P.S. How long is he running this for? Davis had 4 seasons. Is it the same for Moffat? Please tell me it's the same for Moffat.

    ETA: I also really miss Creature Feature Episodes. They were always such good ways to get to know the doctors, the other aliens in the world, and how the companions deal with that. I feel like all I can remember are episodes to do with Time and how oOOOoooOOOOOOOOOOOOOooooo TIME IS CRaaaAAAaaazzyyy. Let's get some more episodes like The Empty Child up in here and I'll probably be more interested over all because damn, that was a good episode.

  • Lee

    I preferred seasons 5-6 over RTD's run but this season has been so disappointing. I agree about Moffat going. He seems more invested in Sherlock anyway

  • FrayedMachine

    The only thing part that I think surpassed RTD's run was the first half of Season 6 up until the reveal of River Song's real identity. Everything else could just not exist for all I care.

  • wonkeythemonkey

    I'm still a Who-lover, but I'm with you on the creatures. The Moffat seasons have been really heavy on nemeses drawn from the past and progressively lighter on new threats. My favorite moments during his tenure have all been with new or almost-new beasties, like the memory-erasing baddies from The Impossible Astronaut. They were new, clever, and really freaking scary. Likewise the Angels, although they originated in a pre-Moffat season, were great until they became the go-to monster for scary episodes.

  • Three_nineteen

    Even though their premiere was in the Davies era, Moffat wrote "Blink" and created the Angels.

  • wonkeythemonkey

    Good point. More evidence that Moffat is more talented at creating new monsters than rehashing old ones!

  • Ruthie O

    Yes yes yes and yes. I finally forced myself to get through Rory and Amy's last season a few weeks ago, and I was surprised at how bored I was. There was one episode with an amazing buildup-- those little boxes appeared all over the Earth. We eventually (not surprisingly) find out that they are bad, and after 40 something minutes of build up, the Doctor waves around his sonic screwdriver, and everything is fixed. Oh, and he talked really fast. That was seriously the entire solution. I mean, what?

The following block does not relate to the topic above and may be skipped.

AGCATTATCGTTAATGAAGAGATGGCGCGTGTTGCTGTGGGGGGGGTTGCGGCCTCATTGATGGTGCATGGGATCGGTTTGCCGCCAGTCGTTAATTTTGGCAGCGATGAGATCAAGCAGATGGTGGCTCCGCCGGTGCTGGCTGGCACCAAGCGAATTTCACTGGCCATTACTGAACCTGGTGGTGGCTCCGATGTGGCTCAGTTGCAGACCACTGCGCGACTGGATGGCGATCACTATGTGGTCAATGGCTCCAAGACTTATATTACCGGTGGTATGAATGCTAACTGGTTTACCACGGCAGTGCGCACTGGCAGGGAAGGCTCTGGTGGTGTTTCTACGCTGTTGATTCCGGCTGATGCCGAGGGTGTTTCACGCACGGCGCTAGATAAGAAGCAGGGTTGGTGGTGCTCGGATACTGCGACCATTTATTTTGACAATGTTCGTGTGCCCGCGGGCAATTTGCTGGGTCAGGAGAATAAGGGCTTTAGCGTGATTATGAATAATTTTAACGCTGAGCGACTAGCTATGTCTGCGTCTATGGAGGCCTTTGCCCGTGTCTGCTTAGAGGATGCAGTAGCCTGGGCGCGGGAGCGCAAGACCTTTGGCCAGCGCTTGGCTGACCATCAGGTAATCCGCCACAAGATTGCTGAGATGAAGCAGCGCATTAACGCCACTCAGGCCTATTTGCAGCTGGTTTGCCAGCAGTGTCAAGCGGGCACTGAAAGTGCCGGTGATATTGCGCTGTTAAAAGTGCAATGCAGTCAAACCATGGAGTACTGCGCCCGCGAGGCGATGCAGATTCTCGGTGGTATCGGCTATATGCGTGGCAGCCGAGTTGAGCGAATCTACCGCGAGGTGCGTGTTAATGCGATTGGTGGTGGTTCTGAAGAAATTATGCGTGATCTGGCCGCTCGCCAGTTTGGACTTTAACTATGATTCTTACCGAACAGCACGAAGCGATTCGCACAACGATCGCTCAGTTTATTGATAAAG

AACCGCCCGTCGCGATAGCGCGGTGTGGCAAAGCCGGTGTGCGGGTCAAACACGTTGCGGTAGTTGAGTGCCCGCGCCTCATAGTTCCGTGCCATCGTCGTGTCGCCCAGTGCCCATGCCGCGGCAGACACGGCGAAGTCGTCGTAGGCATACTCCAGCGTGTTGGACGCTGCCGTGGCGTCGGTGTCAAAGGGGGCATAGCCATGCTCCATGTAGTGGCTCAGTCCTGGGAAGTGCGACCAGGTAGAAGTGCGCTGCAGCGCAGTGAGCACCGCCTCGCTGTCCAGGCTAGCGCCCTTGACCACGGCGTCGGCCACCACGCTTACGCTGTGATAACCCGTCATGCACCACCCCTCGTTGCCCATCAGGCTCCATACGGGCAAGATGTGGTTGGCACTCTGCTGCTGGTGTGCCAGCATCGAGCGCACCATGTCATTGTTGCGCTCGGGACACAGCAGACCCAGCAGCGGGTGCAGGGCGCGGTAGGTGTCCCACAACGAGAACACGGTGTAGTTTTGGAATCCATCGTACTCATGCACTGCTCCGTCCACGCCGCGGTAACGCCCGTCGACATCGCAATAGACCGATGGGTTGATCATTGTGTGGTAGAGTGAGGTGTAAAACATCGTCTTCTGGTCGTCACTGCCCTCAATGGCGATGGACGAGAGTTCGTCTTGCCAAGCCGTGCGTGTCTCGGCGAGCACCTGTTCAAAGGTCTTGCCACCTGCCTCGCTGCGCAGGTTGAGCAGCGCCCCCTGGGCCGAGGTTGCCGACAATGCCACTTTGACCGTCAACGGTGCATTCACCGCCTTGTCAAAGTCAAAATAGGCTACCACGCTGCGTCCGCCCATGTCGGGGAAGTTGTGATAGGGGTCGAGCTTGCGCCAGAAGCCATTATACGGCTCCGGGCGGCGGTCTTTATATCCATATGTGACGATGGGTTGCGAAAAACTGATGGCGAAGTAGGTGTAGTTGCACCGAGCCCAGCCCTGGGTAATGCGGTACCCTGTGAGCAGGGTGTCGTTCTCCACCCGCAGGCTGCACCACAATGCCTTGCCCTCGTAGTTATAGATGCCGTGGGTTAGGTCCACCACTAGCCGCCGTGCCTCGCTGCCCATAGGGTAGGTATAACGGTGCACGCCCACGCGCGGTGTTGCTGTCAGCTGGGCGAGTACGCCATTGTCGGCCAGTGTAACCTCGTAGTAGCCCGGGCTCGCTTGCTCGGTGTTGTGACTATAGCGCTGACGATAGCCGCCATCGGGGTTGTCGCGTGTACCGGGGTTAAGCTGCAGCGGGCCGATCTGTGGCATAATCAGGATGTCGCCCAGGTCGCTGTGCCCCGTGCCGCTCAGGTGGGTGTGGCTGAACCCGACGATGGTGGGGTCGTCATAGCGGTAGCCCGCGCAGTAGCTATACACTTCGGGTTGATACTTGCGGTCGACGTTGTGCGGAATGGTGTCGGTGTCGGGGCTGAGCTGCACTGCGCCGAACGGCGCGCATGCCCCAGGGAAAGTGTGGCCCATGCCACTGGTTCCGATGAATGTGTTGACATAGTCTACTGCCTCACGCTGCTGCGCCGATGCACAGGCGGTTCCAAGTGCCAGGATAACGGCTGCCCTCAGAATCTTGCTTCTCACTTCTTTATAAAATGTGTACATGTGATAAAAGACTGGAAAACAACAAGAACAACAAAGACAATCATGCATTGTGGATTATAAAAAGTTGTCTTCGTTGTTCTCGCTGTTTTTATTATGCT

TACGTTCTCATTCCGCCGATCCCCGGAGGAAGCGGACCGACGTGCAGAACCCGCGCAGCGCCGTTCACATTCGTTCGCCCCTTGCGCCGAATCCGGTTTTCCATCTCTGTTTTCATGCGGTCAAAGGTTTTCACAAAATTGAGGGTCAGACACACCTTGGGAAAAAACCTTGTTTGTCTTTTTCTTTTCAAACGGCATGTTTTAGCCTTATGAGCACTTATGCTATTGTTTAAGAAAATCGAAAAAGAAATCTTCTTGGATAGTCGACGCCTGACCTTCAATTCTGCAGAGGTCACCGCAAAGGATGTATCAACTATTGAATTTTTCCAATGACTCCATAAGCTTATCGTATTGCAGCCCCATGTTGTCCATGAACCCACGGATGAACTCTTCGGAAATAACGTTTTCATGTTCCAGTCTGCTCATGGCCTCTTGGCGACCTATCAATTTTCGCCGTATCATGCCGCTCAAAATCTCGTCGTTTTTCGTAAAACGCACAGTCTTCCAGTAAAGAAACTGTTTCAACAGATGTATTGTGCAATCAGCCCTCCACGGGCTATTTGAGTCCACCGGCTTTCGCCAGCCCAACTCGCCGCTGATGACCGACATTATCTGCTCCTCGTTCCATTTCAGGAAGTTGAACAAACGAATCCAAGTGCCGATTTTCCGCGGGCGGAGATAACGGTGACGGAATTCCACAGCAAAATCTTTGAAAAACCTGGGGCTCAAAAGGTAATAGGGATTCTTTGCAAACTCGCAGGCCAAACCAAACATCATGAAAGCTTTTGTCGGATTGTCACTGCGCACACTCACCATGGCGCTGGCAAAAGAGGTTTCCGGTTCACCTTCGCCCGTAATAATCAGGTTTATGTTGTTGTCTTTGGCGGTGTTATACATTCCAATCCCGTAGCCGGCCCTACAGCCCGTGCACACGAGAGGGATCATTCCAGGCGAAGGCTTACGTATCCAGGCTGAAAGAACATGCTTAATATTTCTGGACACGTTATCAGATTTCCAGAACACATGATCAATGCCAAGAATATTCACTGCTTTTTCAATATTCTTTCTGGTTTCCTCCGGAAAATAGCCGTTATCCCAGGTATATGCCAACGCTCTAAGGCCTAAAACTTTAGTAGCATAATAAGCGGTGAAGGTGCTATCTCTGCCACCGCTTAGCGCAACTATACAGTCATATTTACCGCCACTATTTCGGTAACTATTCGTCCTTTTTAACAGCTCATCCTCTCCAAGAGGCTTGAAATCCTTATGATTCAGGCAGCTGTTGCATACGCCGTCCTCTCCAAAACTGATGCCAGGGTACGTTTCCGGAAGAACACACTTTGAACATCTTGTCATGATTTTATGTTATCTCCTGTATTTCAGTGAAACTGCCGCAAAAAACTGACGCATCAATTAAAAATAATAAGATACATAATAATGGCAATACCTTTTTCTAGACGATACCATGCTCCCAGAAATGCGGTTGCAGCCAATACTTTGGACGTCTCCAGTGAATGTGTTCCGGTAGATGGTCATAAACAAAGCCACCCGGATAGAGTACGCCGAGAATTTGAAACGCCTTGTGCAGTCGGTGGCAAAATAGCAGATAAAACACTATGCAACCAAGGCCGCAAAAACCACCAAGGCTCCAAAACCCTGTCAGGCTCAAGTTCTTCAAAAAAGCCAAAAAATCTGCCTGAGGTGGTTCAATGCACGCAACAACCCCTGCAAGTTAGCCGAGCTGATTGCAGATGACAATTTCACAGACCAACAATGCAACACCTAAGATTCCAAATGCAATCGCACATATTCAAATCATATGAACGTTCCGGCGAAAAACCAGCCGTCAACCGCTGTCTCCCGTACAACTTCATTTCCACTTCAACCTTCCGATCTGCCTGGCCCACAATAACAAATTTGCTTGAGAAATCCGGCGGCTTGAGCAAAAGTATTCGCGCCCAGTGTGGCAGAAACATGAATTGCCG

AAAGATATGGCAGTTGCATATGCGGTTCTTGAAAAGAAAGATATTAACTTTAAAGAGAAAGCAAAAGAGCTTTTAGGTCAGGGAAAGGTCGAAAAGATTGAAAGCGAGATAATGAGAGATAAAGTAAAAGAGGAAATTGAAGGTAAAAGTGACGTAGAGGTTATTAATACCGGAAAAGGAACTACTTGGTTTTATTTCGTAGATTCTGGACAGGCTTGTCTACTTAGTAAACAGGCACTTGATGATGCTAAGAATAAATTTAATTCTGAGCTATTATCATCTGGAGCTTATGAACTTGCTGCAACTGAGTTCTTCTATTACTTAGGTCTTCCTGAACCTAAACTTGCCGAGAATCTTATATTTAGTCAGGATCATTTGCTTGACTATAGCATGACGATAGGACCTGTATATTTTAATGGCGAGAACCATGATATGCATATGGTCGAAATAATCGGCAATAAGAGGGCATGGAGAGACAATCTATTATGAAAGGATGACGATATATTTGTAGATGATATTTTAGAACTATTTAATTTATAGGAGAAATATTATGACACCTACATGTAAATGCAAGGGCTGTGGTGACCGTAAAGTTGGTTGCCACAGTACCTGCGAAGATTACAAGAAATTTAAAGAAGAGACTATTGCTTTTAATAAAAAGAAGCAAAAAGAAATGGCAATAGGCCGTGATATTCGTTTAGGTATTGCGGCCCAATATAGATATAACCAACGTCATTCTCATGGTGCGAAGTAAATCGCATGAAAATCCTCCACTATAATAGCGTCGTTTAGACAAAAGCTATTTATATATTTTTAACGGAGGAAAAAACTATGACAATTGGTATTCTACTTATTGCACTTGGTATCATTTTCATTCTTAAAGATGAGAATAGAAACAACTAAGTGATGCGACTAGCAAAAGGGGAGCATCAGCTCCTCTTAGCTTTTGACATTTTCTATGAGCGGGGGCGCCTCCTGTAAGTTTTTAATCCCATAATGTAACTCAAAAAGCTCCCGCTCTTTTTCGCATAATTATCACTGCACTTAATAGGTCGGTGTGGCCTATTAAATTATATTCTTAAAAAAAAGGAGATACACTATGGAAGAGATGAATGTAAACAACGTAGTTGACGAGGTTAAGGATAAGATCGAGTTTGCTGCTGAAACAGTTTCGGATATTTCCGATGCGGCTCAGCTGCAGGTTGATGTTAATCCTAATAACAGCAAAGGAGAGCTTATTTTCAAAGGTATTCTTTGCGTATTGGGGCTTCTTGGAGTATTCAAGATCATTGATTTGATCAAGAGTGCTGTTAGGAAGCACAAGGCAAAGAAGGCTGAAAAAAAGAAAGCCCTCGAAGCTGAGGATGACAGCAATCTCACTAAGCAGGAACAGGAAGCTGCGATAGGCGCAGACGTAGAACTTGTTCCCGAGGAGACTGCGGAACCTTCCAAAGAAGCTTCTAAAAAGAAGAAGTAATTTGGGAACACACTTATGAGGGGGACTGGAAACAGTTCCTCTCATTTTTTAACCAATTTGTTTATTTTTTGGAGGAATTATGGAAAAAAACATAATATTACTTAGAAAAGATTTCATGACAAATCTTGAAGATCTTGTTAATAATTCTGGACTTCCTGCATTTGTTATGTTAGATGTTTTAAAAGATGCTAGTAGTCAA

I have liked the few episodes I have seen with Clara, but I am definitely no longer eager to devour each week's episode. I think I have at least two or three episodes on the DVR that just sit there, waiting.

  • You pretty much took all the words right out of my mouth.

  • vic

    Actually, Moffat didn't write "Hide," that was Neil Cross. I think Moffat may have stipulated to Cross some things he wanted to see in the story, but not enough to make it more of a Moffat story than Neil Cross's.

    All the same, I couldn't agree more. I still watch the show because I'm too in love with the mythos, but I fear that Moffat and co. have taken too much of the science out of it and made the Doctor and the universe too mystical, and less and less in a good or rewarding way. Granted, the show has always had that fantastical quality to it, but the Doctor, his [maybe not theoretically?] impossible ship and the occasional thing aside, the writers and showrunners always wanted to keep the show grounded enough in science to make it believable. Moffat seems a little too invested in his "dark fairy tale" to stay true to this, and I'm worried this will set the tone for the show after his departure.